Be Real Not Revered

December 17, 2016

I never liked being called Reverend.  I know it is a designation to show that you are an ordained minister, but only God should be revered.  I tried once to get listed as Pastor or Pas in the phone book to distinguish me between the other Ron Shultz, the cattleman, that lived in a RD#4 with me.  The phone gal was perplexed and asked what religion I belonged to and I said I was a Baptist, but just not into that title. I finally acquiesced to Rev because you can’t fight city hall or the phone company.  When I would preach at a church and they would introduce me I did all I could not to cringe when they said, “This is Reverend Shultz and his wife” because they would say Reverend in an odd tone that seemed creepy or like they were introducing royalty or something.  I know they meant it out of respect, but to a small town boy whose friends were mostly in low places it was a bit weird.

People have strange concepts about pastors.  The two main ones are either we put a man on a pedestal so high that he gets dizzy until he falls and takes many with him when he hits rock bottom or we have the “Bounty dish towel” philosophy where you bring him in to clean up your mess and when he is falling apart from the stress and dirt you toss him to the curb and get a new one.   Neither of those are biblical views of a pastor.

I Tim 3 gives the traits of a pastor.  Many bypass most of the main ones, but as my pastor says, “I won’t chase that rabbit or go down that trail.”  That is another message.  It is a tough description that I don’t think any pastor has ever fulfilled in the dotting every i and crossing every t mode.  He should be at least really good in some of them and striving for perfection in the others, but there is no perfect pastor.  If there were such a man, he would not have a church because everyone would feel condemned around him and run from him.

A pastor/elder or whatever you call him is a brother with the pastoral gifts.  He is not God the Father who controls everything.  He is not Jesus Christ in that He is not perfect yet seeking to be Christlike.  He is not the Holy Ghost as some pastors think they are micromanaging every detail of their member’s lives or saying that person had a gift to teach and must teach or else.  Usually that is not the case. The pastor just needs a teacher and guilt trips the person into doing something they will be frustrated in and afraid to quit lest they be out of God’s will.  You can tell one of these lads when they get nervous about somebody questioning something they preached or did.  They will break out the “touch not God’s anointed” or “don’t go up against God’s man” sermons.  I have heard men say that if you don’t tithe God may burn your house down or kill your child.  If you ever hear any of those types of sermons, please get out of there!  Run, do not walk!  That is not a man to sit under for spiritual guidance and wisdom.  He is in great error and on a power trip.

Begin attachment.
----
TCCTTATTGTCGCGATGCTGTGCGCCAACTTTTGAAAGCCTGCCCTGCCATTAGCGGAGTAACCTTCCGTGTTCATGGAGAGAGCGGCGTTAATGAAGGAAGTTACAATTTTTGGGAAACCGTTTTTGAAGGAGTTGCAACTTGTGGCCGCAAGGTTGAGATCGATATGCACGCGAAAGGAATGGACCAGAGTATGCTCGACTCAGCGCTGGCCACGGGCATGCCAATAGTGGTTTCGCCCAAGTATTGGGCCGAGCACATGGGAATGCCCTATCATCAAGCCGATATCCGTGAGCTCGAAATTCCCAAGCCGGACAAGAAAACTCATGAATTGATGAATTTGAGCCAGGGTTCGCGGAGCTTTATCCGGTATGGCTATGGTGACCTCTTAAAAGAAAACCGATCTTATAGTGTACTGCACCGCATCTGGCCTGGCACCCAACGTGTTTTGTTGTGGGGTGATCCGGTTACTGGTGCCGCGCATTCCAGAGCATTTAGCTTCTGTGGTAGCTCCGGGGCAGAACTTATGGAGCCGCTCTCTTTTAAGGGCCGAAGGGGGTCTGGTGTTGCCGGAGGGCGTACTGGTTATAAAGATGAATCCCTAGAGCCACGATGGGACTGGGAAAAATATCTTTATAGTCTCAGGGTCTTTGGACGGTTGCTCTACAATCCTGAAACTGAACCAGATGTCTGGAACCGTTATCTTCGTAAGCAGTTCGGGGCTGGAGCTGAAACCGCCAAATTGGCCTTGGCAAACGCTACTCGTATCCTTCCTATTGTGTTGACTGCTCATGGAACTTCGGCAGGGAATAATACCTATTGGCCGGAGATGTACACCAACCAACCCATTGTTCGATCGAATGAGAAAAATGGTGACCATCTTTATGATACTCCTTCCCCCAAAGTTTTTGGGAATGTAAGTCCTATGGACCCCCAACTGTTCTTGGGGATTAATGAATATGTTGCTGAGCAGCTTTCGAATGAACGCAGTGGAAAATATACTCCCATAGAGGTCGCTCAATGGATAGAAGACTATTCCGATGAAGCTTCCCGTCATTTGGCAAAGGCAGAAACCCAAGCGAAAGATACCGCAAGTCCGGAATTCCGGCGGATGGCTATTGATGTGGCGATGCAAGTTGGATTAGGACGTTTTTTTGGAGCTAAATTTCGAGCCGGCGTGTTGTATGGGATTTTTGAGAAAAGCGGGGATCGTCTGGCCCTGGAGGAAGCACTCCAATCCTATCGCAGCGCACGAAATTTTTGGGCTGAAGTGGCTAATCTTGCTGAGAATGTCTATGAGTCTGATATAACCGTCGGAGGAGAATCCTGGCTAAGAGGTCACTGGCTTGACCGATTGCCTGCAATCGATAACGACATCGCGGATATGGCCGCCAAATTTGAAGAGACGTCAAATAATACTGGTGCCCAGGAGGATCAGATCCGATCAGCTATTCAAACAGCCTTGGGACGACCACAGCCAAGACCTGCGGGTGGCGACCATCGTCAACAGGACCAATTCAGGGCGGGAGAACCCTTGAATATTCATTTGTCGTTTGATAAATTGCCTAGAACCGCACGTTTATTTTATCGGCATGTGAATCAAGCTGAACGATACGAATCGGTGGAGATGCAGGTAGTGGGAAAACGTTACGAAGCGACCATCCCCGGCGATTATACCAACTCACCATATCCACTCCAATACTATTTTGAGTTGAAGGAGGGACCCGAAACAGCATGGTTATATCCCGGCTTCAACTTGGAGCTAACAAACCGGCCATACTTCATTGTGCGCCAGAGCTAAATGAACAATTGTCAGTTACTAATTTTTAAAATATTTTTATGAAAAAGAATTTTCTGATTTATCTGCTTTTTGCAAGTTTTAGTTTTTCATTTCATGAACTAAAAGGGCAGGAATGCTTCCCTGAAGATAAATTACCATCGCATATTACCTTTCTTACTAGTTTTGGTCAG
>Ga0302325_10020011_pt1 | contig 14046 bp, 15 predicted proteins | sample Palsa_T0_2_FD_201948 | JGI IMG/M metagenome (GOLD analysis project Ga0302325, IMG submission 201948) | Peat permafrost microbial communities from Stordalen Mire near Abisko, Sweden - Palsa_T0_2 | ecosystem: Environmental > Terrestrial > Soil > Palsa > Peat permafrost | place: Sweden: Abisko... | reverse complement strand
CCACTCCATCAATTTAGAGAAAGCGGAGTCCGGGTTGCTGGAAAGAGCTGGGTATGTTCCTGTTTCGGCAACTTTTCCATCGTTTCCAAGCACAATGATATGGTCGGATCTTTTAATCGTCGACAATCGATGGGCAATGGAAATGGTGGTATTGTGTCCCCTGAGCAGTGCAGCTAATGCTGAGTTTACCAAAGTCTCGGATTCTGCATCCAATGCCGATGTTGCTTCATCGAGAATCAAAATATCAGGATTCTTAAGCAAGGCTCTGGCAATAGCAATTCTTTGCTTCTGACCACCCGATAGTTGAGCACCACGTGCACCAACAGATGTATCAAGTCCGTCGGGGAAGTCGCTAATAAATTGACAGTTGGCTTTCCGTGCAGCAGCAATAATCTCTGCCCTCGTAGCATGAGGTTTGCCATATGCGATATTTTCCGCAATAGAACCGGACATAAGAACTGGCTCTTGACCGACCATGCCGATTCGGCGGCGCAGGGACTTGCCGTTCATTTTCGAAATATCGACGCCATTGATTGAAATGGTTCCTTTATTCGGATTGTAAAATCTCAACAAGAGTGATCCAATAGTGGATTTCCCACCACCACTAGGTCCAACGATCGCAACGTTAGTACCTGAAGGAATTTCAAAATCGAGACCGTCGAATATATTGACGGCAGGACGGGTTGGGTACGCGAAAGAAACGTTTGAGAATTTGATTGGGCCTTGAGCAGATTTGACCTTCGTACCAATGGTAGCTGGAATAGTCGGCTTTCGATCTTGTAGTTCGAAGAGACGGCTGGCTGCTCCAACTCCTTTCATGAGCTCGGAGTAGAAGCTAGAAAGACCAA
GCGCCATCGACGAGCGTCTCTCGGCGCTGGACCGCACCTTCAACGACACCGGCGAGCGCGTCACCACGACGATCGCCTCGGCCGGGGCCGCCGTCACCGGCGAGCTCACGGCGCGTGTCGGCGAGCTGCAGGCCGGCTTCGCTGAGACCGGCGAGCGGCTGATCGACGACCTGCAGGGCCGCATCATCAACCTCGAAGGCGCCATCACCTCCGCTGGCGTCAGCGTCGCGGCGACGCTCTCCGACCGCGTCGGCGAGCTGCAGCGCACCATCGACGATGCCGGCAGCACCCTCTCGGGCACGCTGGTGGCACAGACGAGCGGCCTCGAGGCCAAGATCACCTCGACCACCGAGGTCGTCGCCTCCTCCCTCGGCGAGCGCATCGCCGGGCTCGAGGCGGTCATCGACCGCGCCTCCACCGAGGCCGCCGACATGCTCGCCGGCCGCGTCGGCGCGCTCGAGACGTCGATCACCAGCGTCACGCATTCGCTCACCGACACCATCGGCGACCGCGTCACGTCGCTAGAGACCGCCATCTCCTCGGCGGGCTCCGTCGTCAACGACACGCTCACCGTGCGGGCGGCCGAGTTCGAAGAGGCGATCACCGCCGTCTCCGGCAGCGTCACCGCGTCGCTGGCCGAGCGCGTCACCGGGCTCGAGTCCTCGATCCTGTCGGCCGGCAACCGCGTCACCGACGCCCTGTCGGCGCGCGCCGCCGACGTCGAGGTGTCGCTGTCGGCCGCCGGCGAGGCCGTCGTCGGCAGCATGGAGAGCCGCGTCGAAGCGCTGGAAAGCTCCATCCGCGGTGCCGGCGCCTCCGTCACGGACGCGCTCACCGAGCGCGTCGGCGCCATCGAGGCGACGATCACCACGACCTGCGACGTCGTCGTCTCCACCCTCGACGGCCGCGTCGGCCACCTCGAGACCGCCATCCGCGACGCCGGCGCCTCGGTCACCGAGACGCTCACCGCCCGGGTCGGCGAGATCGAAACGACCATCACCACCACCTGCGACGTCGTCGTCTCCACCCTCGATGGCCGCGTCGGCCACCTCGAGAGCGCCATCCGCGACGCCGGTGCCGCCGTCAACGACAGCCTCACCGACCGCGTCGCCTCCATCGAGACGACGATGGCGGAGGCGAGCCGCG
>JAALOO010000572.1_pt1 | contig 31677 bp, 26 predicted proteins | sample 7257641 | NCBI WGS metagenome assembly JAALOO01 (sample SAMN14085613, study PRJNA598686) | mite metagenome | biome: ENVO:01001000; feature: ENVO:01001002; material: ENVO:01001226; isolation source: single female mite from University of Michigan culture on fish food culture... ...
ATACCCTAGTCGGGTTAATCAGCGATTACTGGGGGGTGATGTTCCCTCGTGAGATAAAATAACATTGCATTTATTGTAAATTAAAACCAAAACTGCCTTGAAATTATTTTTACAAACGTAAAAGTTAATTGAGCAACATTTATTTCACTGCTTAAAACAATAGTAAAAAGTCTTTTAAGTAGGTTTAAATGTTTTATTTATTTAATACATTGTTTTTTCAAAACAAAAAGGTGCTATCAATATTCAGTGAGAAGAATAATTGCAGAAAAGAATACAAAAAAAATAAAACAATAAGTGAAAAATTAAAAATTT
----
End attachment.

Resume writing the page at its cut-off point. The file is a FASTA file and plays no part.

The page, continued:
As I said, I know Reverend started as a means of respect but using Pastor or even Sir can show that.  To revere someone is a bit much as that word’s meaning is more like to be awed by someone or for someone to even fear you.  That may be the way people viewed their pastor back in the day, but then that is maybe how we got into some of the messes we have because people put the lad on a pedestal causing a soaring ego.  I never wanted my congregation to revere or fear me although there were times I would remind them how fortunate they were to be under grace.  After all, those who would not hearken unto the priest back then were brought to the city gates and stoned.  I imagine more people remembered more of the sermon under that process.  Today, they are out the door and maybe remember a story or a joke more than the main message.  I guess that is also where the fear factor came in to make the priests revered.